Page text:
Server Framework #
The runtime framework is essential to write server-side game logic for your games or apps. You can write code you would not want to run on client devices or the browser. This code you deploy with the server can be used immediately by clients so you can change behavior on the fly and add new features faster.
You should use server-side code when you want to set rules around various features like how many friends a user may have or how many groups can be joined. It can be used to run authoritative logic or perform validation checks as well as integrate with other services over HTTPS.
Load modules #
By default the server will scan all files within the “data/modules” folder relative to the server file or the folder specified in the YAML configuration at startup. You can also specify the modules folder via a command flag when you start the server.
Files with the “.lua”, “.so”, and “.js” extensions found in the runtime path folder will be loaded and evaluated as part of the startup sequence. Each of the runtimes has access to the Nakama API to operate on messages from clients as well as execute logic on demand.
The Go runtime looks for a Go plugin “.so” shared object file, either in the default file path or in the runtime path set. To learn how you can generate the “.so” file with your custom Go runtime code follow these steps.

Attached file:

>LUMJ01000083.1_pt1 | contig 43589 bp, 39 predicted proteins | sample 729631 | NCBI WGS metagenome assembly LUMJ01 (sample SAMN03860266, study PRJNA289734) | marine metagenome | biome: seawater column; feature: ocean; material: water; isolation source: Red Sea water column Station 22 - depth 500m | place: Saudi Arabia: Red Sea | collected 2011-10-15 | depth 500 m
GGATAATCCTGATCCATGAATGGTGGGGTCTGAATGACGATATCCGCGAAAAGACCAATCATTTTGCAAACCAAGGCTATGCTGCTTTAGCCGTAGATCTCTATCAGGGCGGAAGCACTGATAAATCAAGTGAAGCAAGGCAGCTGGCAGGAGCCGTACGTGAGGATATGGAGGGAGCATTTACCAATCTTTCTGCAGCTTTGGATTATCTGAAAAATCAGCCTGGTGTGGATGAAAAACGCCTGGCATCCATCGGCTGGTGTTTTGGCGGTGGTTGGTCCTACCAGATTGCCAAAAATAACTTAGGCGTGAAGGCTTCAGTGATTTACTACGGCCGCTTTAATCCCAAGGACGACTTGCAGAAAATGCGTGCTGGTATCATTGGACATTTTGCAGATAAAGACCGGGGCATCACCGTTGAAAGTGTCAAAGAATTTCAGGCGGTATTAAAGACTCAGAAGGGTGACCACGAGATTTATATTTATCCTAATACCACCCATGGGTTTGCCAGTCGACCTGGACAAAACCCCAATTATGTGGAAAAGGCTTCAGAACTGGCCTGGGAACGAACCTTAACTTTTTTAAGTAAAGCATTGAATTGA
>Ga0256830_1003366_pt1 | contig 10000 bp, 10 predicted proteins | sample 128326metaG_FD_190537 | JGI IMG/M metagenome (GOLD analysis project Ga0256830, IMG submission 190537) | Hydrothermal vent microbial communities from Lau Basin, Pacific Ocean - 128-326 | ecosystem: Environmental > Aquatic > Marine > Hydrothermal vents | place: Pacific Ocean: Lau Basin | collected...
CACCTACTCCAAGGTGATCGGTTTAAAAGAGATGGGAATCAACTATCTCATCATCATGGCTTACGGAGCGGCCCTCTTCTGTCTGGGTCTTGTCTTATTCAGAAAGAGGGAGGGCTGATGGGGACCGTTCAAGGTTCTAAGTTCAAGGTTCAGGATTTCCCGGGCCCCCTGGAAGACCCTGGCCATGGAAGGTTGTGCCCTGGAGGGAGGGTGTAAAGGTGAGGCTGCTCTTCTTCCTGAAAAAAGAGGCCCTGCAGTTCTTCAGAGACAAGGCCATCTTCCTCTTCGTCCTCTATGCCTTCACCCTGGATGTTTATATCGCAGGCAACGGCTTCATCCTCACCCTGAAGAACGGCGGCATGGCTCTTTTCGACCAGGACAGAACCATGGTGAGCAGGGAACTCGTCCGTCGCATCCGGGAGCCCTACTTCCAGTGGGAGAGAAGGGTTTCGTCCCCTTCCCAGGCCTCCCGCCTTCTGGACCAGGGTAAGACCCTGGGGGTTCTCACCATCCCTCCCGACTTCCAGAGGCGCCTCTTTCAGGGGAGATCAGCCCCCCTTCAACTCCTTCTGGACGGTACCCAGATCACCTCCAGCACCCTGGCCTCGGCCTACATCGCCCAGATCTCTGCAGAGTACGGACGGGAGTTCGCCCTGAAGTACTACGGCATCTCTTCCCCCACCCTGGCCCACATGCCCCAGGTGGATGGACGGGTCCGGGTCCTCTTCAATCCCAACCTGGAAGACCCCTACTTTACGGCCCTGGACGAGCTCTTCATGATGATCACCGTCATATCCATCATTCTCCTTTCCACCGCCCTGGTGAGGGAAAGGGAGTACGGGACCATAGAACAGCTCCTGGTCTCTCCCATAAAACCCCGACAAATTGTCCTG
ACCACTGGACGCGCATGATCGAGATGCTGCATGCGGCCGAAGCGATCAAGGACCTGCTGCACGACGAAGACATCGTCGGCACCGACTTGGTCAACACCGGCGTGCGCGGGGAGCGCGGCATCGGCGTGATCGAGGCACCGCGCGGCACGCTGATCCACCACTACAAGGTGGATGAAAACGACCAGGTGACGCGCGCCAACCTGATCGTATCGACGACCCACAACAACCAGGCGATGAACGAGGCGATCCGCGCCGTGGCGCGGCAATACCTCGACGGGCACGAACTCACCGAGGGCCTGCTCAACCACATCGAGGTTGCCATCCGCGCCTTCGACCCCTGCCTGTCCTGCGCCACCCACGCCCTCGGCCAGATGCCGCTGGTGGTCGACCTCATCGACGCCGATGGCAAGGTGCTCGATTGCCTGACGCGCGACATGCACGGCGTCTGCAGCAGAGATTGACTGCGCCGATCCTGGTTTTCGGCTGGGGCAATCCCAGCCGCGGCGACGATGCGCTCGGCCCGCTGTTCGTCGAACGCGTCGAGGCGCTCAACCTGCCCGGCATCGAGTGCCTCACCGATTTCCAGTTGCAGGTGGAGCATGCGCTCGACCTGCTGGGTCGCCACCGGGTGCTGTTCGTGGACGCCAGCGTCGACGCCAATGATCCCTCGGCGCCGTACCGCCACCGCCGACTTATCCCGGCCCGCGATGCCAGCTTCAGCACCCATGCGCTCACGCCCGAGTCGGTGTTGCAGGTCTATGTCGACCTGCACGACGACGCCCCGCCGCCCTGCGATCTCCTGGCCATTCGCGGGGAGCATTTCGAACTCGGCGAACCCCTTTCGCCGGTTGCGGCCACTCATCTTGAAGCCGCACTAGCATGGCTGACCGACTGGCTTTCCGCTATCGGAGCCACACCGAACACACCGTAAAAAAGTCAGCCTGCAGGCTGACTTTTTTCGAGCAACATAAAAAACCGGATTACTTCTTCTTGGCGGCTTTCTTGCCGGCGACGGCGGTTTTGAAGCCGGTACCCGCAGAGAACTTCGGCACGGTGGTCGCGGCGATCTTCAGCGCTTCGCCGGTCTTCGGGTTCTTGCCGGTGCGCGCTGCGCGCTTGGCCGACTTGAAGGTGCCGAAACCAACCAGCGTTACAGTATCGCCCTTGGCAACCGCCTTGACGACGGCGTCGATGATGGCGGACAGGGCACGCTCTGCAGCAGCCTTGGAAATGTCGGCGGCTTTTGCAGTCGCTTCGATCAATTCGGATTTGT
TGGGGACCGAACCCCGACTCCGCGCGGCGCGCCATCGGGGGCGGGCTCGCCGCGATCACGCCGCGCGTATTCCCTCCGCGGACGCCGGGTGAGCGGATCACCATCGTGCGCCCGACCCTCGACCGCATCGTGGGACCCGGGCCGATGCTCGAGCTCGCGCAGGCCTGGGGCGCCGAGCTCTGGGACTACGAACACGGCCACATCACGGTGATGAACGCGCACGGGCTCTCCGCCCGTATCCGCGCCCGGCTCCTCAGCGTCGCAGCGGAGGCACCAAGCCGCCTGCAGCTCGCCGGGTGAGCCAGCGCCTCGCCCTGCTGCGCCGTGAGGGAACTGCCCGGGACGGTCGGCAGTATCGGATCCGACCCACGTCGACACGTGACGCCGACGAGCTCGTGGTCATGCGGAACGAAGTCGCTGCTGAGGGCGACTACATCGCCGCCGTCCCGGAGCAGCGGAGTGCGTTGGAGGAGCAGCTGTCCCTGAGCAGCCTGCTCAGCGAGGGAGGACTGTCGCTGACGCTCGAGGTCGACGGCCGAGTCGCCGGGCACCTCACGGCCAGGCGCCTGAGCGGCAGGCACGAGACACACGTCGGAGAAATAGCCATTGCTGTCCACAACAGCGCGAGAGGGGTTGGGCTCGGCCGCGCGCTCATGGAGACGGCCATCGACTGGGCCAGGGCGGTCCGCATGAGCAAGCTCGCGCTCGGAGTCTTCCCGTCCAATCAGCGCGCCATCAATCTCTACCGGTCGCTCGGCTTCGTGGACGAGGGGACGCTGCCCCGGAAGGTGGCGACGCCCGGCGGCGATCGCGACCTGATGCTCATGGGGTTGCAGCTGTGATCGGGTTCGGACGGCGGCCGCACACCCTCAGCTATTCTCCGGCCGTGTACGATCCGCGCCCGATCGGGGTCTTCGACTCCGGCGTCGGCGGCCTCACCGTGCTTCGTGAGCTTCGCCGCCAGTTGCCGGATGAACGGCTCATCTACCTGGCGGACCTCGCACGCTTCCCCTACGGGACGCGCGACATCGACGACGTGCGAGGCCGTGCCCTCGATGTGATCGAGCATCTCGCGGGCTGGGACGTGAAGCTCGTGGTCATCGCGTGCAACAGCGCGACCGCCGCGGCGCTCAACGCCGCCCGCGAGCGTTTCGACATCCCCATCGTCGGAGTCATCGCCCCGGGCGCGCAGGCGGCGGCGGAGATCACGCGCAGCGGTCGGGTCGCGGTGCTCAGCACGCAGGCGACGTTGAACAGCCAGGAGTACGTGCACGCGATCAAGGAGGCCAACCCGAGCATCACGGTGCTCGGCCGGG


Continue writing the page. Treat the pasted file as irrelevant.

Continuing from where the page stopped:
The Lua runtime will interpret and load any “.lua” files in the default file path, or in the runtime path set. Each Lua file represents a module and all code in each module will be run and can be used to register functions.
This path must be relative to the default or set runtime path.
Run once #
The runtime environment allows you to run code that must only be executed only once. This is useful if you have custom SQL queries that you need to perform (like creating a new table) or to register with third party services.
Errors and logs #
Error handling in Go follows the standard pattern of returning an
error value as the last argument of a function call. If the
nil then the call was successful.
Lua error handling uses raised errors rather than error return values. If you want to trap the error which occurs in the execution of a function you’ll need to execute it via
pcall as a “protected call”.
try catch block.
will_error uses the
error function in Lua to throw an error with a reason message. The
pcall will invoke the
will_error function and trap any errors. We can then handle the success or error cases as needed. We recommend you use this pattern with your Lua code.
info(default level) or below, the server will return Lua stack traces to the client. This is useful for debugging but should be disabled for production.